First Steps on Human Security and Emerging RisksBy Chad M. Briggs // Monday, February 7, 2011Quadrennial Development and Diplomacy Review (QDDR), the first of its kind, was recently released by the State Department and USAID in an attempt to redefine the scope and mission of U.S. foreign policy in the 21st century. Breaking away from the Cold War structures of hard international security and an exclusive focus on state-level diplomacy, the QDDR recognizes that U.S. interests are best served by a more comprehensive approach to international relations. The men and women who already work with the U.S. government possess valuable expertise that should be leveraged to tackle emerging threats and opportunities. As in the U.S. Department of Defense’s (DOD) 2010 Quadrennial Defense Review (QDR), issues not previously recognized as “high politics,” such as environmental change and energy security, are recognized as underlying the security and well-being of the United States and its allies. Only by addressing emerging threats to stability such as these in advance and from the ground up can the State Department and USAID engage multilateral diplomacy.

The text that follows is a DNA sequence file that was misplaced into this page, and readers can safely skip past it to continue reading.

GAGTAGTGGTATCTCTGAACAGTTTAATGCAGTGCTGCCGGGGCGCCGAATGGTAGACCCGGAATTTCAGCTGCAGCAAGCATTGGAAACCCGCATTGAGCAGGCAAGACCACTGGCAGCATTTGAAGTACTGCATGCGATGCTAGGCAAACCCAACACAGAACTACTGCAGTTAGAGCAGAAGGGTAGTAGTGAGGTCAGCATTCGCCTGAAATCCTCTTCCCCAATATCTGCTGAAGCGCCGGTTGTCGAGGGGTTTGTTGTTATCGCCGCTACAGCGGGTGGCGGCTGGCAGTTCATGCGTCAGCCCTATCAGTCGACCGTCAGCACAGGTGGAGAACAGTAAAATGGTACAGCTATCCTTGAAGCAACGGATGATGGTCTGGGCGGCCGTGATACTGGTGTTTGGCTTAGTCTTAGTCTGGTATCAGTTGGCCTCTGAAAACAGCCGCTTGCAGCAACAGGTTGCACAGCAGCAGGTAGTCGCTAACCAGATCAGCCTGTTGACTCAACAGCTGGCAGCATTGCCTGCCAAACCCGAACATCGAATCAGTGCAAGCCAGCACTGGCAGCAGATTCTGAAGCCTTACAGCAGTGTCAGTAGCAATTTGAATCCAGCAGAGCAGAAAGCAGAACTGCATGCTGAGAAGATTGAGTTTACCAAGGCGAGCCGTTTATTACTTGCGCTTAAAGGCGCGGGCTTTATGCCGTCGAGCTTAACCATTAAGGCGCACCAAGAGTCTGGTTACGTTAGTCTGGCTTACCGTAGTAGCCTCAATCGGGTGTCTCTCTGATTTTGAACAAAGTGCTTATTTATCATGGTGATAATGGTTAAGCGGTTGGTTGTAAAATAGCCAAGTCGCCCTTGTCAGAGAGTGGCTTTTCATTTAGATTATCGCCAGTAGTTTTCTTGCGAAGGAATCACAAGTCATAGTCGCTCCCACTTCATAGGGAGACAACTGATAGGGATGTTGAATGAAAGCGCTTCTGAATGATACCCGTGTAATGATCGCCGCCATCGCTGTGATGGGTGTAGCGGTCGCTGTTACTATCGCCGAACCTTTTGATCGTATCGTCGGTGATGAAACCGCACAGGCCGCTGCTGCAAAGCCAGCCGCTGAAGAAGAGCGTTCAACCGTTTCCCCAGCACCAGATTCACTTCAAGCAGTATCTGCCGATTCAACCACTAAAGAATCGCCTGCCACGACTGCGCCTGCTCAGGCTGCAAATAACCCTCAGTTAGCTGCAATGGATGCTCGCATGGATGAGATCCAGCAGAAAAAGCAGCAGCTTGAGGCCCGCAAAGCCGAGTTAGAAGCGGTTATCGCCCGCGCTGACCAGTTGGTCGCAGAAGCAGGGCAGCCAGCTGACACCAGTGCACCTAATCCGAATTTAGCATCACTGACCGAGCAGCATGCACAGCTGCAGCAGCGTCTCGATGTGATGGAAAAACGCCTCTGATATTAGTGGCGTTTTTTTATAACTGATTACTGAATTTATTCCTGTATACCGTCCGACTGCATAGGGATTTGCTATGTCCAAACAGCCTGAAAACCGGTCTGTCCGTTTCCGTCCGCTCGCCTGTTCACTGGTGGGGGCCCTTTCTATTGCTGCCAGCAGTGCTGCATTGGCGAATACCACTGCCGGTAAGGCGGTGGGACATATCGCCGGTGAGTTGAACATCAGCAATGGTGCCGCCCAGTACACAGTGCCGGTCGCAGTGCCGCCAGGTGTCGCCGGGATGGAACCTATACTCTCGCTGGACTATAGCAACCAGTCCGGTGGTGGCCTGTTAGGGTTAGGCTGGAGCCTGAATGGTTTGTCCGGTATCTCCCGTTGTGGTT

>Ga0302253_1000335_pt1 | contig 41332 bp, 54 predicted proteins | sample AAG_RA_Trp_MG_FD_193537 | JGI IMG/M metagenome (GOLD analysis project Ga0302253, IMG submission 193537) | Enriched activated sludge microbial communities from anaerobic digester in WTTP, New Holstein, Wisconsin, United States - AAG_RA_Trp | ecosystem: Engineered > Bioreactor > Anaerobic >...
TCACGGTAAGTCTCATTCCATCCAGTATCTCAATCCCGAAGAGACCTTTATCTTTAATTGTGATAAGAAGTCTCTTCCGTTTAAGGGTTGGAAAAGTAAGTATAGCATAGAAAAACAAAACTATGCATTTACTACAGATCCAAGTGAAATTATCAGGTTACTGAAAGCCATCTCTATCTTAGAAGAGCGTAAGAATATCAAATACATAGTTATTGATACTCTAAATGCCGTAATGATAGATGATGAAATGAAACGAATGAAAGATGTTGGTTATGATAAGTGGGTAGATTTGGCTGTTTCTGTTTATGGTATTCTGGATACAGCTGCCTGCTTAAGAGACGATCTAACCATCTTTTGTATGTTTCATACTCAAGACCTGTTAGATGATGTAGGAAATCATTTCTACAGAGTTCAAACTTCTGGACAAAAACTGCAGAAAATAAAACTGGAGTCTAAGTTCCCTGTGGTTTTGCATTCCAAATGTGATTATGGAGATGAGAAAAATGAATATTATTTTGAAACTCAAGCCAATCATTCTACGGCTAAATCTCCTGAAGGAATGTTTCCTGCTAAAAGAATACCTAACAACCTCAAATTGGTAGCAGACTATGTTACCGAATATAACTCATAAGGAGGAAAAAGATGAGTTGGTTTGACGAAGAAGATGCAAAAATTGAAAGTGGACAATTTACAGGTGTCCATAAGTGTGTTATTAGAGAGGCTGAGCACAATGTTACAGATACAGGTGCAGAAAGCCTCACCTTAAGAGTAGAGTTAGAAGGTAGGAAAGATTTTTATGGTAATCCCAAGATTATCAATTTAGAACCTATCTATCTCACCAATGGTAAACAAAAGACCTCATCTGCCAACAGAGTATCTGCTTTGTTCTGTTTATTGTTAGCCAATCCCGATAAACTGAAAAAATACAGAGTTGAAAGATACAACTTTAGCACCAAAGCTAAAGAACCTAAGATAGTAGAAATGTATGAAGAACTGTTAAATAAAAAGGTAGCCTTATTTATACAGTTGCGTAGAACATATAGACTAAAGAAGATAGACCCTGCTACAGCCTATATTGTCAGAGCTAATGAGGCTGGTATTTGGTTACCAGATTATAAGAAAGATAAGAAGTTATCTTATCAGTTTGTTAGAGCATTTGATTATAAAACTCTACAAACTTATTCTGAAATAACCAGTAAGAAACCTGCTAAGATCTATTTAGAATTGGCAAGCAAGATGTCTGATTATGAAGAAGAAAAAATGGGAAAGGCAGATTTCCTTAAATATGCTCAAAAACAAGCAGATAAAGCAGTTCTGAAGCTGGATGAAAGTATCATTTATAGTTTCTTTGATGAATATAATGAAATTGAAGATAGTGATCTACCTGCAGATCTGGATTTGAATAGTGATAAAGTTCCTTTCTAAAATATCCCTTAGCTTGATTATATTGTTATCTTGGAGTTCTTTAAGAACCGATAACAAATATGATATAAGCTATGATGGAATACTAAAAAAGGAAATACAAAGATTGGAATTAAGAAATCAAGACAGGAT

An Integrated Approach to Security
The QDDR is a commendable step toward improving U.S. policies abroad. By giving increased recognition to human security to include energy, health, the environment, non-proliferation, terrorism, and cyber-security, the United States can increase its strategic capacity for foresight and action, rather than reacting to world events after they occur. From a military perspective, such changes are welcome and will likely assist DOD efforts to provide security in critical regions. DOD has already been working closely with USAID in reconstruction efforts, not only in Iraq and Afghanistan but also previously in Bosnia and other regions. The DOD shift to provincial reconstruction teams (PRTs) reflected a similar recognition that approaches to security needed to be comprehensive and could not be accomplished without interagency and local engagement. DOD has likewise acknowledged the strategic importance of emerging risks, involving reorganization of traditional authorities at times. The recent creation of the U.S. Africa Command (AFRICOM) included both military and civilian authorities in the command hierarchy, allowing agencies like USAID to be involved in addressing security-as-development in Africa.